You can feel the magic of bright nights...
all year long—Forest Park brochure
Forest Park is magical to the tune
of half a million bulbs fired up
for the holiday about winter birth,
but I am drafted into creating
a festival for spring death, Mardi Gras.
I'm assigned to hanging airy plastic
chains of thespian masks, or balloons cheeked
at the brass tip of a tank I truck there.
Memories are ready to be made. But
sham finery undermines all my will,
my cotton good humor crushed in the night.
I decide to not attend, to ignore
the delights turned on, off in my body
for the ever-pending demise of God.
Overnight Trips for Hunting and Fishing—brochure
My family took the old two-lane
from Ohio past Emlenton, Pennsylvania,
headlong down to the river, a hill
as steep as a string of dropped promises,
the longest enroute to my father's home,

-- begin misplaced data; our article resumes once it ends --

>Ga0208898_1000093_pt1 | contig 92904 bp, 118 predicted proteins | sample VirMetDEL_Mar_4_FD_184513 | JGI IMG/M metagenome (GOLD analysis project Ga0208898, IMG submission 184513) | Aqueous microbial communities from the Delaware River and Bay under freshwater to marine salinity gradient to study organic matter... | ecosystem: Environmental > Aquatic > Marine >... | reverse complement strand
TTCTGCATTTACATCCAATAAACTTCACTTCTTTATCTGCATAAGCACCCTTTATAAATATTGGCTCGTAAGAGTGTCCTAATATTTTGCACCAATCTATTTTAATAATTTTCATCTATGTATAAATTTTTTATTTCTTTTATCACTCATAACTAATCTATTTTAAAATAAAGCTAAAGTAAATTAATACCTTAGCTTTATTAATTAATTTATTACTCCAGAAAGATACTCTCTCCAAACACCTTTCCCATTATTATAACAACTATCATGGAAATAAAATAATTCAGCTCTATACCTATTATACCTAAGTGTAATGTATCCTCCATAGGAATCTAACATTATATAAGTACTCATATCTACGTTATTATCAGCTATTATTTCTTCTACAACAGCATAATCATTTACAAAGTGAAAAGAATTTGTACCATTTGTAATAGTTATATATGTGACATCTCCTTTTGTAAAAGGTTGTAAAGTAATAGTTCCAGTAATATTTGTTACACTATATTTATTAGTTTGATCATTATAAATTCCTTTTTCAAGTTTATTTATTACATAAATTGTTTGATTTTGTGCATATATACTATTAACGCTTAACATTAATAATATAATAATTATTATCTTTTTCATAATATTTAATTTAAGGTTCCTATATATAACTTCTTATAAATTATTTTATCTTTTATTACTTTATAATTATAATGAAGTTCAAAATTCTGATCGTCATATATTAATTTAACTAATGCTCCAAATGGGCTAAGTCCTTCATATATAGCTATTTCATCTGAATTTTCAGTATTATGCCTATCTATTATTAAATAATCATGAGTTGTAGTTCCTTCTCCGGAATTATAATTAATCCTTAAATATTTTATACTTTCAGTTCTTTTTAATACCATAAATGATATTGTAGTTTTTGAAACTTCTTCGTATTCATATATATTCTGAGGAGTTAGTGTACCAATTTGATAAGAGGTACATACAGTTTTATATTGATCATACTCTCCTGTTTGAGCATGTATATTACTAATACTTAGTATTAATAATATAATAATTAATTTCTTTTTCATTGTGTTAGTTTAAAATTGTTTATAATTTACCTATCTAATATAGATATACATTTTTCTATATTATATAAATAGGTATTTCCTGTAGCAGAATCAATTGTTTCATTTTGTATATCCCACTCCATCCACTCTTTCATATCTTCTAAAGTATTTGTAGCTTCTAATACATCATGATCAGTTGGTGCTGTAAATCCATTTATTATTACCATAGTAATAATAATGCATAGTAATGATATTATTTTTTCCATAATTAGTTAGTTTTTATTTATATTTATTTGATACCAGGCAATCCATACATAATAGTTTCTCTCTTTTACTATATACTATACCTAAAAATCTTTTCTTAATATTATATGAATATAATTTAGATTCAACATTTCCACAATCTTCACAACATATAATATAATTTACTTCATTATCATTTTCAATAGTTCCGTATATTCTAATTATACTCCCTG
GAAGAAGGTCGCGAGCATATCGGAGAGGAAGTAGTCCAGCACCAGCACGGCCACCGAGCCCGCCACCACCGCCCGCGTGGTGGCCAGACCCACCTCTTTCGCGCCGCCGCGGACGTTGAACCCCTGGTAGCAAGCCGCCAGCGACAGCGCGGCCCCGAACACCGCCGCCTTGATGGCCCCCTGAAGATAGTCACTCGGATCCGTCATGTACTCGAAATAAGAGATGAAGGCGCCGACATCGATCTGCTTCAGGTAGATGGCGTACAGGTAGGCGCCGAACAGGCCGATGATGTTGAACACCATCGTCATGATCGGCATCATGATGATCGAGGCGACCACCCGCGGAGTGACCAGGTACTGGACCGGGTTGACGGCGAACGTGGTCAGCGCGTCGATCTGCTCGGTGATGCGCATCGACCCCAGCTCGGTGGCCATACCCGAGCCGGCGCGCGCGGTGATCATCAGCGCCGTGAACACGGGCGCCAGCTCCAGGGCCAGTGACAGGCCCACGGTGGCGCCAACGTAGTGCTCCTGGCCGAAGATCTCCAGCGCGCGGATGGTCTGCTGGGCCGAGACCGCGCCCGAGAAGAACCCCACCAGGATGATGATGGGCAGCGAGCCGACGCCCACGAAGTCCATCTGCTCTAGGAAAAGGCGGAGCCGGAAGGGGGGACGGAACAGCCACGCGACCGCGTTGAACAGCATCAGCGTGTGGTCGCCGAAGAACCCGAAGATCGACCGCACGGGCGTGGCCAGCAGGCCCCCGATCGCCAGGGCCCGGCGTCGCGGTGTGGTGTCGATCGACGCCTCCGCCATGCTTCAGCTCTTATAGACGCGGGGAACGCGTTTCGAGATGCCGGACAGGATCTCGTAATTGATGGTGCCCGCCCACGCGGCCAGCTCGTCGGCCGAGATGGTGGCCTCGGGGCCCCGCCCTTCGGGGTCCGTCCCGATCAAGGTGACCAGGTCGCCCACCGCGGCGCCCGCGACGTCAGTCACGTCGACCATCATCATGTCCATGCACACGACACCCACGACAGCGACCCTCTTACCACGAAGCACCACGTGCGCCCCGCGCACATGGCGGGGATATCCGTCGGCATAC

the passage over the river a great
remembering instead. I loved
the heart-rushing plunge, neck-craning
hairpins. Traveled for two centuries,
the road was graveled with heroics,
and the iron bridge at bottom
was the reward, the Allegheny slipping
under like the broad bands of time,
the mental schematic I carried
of the decades, width linked
to what I knew had happened then,
the 1860s fat with civil war,
and the 1930s with railyards,
long lines and my father's memories.
But the interstate tamed the route
back to his storied hills. A concrete
span portaged us across mountain tops,
airborne, the overlooked Emlenton
now off-route, a moment of clearing
around the now thin, thin river.